Some people nearby had been offered buybacks, Jeff said, “but where will they go?” The money being offered for the homes, at pre-flood prices, would be nowhere near enough to buy a home somewhere else.
Asked about the fact that this was happening under Labor governments, Jeff said: “None of the political parties are worth anything.” He said the scheme was “a big gimmick.” The land supposed to be available for displaced flood victims was to be handed over to developers for profit. “The rich get richer,” he commented. “This is a vicious circle.”
Vicki, whose home was destroyed in central Lismore, said she was lucky because it was classified as being in a “red zone.” But it was “random.” She knew friends who have got nothing or who received buy-back offers that were far too low to let them move elsewhere. “It’s appalling, it’s immoral,” she said.
Discussing the role of the Labor governments, Vicki said: “It’s very disappointing. This is a betrayal of people’s votes. The powerless are being kicked down.” She spoke about people’s “anger, disappointment and heartbreak.” Lismore was a working-class community, so governments regarded it as “expendable.”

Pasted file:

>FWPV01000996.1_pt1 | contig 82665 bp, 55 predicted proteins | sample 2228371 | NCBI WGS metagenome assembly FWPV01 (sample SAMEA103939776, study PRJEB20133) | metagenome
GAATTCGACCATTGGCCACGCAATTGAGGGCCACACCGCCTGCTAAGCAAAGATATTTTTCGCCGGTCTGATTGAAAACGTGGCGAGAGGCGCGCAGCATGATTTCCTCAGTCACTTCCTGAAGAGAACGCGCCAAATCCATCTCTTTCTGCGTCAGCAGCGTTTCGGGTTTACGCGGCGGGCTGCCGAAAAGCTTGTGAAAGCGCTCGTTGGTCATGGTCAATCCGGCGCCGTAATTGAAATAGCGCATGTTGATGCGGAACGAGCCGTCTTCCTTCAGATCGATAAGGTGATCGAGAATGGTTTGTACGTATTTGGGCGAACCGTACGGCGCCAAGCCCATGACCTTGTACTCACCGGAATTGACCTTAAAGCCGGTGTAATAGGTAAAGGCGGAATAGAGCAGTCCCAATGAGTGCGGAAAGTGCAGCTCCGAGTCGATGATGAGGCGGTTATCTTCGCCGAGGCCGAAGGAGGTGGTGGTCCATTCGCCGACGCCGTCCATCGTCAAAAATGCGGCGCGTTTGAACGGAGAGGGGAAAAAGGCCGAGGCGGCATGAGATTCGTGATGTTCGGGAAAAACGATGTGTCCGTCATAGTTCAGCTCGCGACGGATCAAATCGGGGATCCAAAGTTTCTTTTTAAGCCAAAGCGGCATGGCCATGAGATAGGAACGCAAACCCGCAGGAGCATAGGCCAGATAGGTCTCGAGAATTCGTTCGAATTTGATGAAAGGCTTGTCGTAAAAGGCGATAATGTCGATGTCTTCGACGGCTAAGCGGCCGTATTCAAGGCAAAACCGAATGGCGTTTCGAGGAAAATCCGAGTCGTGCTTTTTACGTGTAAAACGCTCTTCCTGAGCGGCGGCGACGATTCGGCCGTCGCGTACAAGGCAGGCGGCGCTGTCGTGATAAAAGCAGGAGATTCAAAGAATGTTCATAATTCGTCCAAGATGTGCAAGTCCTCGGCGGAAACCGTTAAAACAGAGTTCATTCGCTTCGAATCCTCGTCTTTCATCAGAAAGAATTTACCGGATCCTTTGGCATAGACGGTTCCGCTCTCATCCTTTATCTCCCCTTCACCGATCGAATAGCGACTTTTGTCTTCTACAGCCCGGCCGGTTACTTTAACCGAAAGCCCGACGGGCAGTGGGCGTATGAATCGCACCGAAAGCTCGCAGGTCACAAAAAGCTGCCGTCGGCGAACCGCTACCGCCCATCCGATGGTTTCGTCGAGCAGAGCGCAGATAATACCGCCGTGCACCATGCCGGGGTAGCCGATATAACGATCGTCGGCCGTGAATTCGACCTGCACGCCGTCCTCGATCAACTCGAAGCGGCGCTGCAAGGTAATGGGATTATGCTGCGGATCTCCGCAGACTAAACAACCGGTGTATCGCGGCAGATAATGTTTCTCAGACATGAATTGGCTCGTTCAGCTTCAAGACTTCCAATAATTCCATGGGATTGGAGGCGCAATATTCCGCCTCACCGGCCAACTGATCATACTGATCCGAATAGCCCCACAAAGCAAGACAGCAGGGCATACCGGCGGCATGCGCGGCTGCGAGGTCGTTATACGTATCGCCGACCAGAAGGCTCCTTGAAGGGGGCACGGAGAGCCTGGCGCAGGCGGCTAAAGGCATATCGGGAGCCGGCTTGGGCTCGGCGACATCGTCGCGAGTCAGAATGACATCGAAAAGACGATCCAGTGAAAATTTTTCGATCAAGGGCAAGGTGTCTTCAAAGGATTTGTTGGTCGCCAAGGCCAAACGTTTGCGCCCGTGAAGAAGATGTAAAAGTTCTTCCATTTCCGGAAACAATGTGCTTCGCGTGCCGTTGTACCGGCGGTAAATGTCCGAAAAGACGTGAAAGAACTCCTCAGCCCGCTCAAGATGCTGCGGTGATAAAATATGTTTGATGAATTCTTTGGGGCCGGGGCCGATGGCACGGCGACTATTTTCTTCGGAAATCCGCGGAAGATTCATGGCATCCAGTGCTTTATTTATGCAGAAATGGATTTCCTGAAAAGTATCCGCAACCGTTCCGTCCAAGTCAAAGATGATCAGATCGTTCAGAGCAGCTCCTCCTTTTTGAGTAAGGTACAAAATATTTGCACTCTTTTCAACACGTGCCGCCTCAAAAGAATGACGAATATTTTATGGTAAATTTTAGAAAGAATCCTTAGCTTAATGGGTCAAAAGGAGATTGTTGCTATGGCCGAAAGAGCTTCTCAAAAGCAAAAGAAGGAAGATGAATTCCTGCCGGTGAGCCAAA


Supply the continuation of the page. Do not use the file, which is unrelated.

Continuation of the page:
It was “outrageous” that the promised land for people to move to was being handed to private developers. “They are making a killing,” while flood victims were being consigned to remote locations away from the community to which they belonged.
Vicki said Lismore could have been a model for how to rebuild after such catastrophes, which were bound to recur due to climate change. Money was available in the federal government’s Future Fund, but “the political will was not there.”
Fiona, who lives in a regional village, responded to the initial WSWS report on the cutting back of the scheme. “Good article,” she wrote. “Every word is true and I totally agree as to the indifference, apathy and (I suspect) corruption of the three tiers of government. I also agree with nationalising the utilities and banks.”